Scheduling note-offs in javascript…what is a GOOD way?

Feb 5, 2011 at 12:27am

Scheduling note-offs in javascript…what is a GOOD way?

I need to schedule note offs in a javascript. This works if I only send one note at a time and wait for the previous note to turn off before I send another:

function note(note,vel){

var noteoff = new Task(note_off,this);
function note_off(status,note){

No surprises there. So, before I embark on something ugly, I’m wondering what a nice, elegant way of doing this is. I’ve had the thought that I could create an array of Tasks, check to see if a task is busy, if it is, then try the next one in the array, and so on. This would probably work, but it seems a bit of a brute force method, and not very elegant.
Has anyone come up with a good solution for this? Do share!


Feb 5, 2011 at 10:30pm

Hey Pete,

I tend to stay away from built-in Tasks, just because they’ve proven troublesome when using multiple js’s in the same project in m4l. This is probably something you needn’t be wary of in plain-jane Max patches, though. Still, it might help.

I send a metro’s output into the js and set up a function inside the js like:

function timer()
  time = time++;
  for(job in tasks)
    if((tasks[job].time>time)&&(script[tasks[job]] instanceof Function))
      script[tasks[job]].apply(script[tasks[job]], []);
      tasks.splice(job, 1);

The ‘script’ variable is set up in global code on load like this:

var script = this;

Dunno if this helps you at all….I’ve gotten a lot of mileage out of it though, and this sort of method has been much more stable and maleable than the built in tasks functionality of the js object.

You probably already know this, but if you are expecting reasonably accurate timing from anything in js, make sure to set the immediate property of these functions to 1….otherwise, nothing but slop.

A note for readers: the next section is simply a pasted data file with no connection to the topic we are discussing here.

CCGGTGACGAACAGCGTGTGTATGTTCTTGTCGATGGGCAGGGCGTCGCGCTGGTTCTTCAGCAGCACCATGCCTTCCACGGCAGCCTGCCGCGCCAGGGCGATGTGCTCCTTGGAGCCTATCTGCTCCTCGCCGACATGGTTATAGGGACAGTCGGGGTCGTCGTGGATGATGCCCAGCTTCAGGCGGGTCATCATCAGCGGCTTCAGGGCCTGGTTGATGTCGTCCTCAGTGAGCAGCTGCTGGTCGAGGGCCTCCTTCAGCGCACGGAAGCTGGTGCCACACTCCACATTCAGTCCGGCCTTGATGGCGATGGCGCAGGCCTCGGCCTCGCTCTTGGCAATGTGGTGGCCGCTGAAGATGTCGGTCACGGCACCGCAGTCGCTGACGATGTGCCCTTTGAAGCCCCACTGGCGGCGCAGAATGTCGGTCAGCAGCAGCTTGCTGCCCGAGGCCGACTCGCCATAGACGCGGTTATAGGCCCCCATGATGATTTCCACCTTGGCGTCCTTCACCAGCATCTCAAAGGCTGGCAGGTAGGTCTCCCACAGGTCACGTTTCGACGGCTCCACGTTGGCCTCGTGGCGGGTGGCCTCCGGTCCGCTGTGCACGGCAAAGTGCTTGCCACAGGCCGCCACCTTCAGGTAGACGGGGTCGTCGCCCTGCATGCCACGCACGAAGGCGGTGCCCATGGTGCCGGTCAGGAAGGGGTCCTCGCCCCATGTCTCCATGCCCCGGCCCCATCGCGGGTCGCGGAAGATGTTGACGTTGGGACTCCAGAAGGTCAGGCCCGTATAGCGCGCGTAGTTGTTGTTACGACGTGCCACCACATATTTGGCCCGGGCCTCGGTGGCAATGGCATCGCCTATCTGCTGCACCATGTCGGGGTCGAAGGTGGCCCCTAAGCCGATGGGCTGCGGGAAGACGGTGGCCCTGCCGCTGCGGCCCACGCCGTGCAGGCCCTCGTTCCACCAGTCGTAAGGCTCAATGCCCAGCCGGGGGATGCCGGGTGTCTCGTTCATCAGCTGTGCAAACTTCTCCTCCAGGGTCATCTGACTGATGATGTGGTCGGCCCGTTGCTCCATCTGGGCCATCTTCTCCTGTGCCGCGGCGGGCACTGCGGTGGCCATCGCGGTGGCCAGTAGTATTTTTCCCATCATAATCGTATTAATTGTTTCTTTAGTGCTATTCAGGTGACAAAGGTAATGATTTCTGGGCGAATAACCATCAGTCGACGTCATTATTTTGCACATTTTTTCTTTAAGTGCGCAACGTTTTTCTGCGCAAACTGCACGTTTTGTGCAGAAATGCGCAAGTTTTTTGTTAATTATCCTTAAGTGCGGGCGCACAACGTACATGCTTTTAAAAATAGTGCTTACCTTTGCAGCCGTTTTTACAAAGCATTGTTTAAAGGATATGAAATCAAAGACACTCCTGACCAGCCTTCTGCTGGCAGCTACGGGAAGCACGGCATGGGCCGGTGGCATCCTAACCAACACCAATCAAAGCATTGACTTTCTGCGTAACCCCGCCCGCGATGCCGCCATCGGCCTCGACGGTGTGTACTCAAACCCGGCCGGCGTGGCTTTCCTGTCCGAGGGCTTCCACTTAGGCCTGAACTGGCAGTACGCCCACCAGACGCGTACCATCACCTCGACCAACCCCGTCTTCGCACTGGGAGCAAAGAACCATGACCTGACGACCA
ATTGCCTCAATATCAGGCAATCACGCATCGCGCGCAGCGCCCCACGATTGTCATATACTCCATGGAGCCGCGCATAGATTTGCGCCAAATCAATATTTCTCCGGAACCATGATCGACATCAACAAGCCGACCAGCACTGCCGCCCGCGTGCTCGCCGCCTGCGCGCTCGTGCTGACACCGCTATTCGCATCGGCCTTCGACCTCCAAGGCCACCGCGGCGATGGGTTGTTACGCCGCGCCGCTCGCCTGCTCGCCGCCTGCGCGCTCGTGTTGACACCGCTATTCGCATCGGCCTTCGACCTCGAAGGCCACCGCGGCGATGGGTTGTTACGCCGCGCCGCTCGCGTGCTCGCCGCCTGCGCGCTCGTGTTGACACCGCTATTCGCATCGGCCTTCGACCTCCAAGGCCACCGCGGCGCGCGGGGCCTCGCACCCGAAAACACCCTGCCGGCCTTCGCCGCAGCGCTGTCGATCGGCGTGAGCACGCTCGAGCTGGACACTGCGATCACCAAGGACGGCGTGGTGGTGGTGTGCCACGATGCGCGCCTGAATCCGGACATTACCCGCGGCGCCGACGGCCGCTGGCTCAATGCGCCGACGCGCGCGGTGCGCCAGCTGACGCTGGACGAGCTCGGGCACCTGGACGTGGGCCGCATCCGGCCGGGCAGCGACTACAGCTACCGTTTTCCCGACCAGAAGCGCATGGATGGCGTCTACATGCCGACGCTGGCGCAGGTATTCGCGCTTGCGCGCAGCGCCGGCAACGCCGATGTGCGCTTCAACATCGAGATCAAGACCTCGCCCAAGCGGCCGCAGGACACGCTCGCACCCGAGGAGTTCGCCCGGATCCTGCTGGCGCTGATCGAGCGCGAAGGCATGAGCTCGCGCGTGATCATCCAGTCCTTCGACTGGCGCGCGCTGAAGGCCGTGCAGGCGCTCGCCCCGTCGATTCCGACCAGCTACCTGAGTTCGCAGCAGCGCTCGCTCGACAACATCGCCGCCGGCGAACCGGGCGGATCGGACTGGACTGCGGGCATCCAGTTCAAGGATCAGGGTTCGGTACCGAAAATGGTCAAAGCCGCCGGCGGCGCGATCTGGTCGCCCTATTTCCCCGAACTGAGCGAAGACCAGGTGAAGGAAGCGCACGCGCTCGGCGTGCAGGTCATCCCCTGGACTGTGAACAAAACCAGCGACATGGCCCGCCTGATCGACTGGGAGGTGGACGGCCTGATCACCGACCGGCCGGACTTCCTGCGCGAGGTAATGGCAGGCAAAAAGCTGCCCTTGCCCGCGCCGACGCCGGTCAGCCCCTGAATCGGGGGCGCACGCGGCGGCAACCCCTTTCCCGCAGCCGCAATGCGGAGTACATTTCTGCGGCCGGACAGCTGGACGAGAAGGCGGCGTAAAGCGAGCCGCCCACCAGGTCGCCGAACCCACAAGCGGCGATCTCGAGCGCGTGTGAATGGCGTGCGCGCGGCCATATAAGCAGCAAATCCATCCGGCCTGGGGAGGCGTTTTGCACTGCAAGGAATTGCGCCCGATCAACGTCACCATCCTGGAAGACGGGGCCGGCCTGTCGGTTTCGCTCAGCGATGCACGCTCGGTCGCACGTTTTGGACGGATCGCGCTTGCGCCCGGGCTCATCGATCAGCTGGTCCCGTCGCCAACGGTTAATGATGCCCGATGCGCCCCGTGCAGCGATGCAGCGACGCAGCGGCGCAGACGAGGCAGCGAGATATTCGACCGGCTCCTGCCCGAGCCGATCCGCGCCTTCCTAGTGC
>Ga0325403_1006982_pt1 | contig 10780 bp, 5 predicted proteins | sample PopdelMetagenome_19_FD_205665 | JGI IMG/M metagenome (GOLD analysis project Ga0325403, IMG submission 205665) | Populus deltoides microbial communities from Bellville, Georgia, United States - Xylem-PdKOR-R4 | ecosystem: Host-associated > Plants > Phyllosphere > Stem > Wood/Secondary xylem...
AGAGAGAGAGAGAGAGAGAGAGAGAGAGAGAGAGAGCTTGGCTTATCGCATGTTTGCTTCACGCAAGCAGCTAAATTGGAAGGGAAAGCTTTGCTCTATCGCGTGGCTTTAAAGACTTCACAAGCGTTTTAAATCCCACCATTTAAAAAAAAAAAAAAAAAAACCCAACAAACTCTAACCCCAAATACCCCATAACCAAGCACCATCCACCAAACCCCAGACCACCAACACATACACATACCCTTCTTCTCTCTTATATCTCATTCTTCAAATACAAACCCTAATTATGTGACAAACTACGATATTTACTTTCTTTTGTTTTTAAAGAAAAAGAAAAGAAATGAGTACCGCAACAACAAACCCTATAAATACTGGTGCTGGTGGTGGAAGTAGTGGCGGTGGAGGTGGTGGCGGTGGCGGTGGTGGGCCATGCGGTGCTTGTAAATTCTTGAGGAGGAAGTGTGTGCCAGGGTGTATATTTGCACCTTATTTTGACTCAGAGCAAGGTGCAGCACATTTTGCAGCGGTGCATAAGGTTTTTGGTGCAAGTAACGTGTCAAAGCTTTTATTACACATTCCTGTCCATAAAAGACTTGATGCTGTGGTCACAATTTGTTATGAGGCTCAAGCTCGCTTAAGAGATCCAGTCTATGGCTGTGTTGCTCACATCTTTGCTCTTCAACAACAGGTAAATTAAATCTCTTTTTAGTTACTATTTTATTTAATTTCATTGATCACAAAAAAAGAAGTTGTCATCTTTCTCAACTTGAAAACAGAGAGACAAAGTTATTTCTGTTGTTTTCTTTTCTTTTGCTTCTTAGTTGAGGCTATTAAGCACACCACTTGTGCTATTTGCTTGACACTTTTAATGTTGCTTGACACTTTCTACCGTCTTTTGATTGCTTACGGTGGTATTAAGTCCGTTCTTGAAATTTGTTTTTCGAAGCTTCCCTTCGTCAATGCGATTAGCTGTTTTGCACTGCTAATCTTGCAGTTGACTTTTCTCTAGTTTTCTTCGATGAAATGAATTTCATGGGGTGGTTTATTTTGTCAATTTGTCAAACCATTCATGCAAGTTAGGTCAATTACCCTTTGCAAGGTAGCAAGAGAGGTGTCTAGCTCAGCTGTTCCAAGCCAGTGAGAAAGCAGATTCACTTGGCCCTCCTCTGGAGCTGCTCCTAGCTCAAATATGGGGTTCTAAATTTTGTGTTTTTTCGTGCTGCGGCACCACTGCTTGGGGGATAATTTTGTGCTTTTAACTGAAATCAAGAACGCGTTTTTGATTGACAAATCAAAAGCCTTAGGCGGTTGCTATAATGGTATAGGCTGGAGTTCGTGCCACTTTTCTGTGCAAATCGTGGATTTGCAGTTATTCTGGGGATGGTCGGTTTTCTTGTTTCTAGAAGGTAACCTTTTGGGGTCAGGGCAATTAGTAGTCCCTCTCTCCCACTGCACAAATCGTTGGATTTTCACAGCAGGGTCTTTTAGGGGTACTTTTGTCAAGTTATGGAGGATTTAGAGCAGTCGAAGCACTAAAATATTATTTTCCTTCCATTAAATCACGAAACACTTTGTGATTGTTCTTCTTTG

Cheers :)

Feb 7, 2011 at 11:14pm

Hi James,
That is a good idea…but I think I’ll stick with the array of Tasks for now – it’s more elegant than I thought it would be. Though, yeah, I do realize I could be opening a can of timing worms. I hope not :)

var noteoffs = new Array();
function loadbang(){
	noteoffs = new Array();
	for (var i=0;i<64;i++){
		noteoffs[i] = new Task(note_off,this);
	post("nTasks made");

and somewhere in a function, after I schedule a note on, I can do this:

//schedule note off
var avail = 0;
while (noteoffs[avail].running || avail==noteoffs.length-1){
noteoffs[avail].arguments = [notehead,notenum];

of course, everything falls apart if I run out of Tasks...:)

Feb 8, 2011 at 12:04am

I would suggest moving as much of the timing outside of the javascript. a delay might work.

I actually think you could accomplish this without js but it is hard to suggest how without knowing more details.(delay object and a trigger would be my go to)

Feb 8, 2011 at 4:48pm

I could accomplish it outside of js with makenote, but I really don’t want to go out of js. I like James’s approach – a sort of “crystal” for the timer :)
So far, the tasks are doing ok – if it breaks down, I now have a place to turn.

Feb 8, 2011 at 7:33pm

Thanks :) You know, what I used to do (before I discovered js Tasks were unstable in m4l) was to run a single Task which served the same function as the external metronome, and time everything from it…I also generally try to do everything in the js that I can. This all worked fine when only one js was running, but things became unstable with multiple js’s. You probably won’t have any issues (other than wonky js-style timing without immediate=1), it just makes the script less portable with Tasks embedded.

I’m curious how the Task function is built internally….the problem with my method is that you are calling a function @ every timing interval, which is bound to slow things down. But judging from the behavior I’ve observed with Tasks, I tend to think the same sort of thing is going on internally anyway when using the builtin methods.



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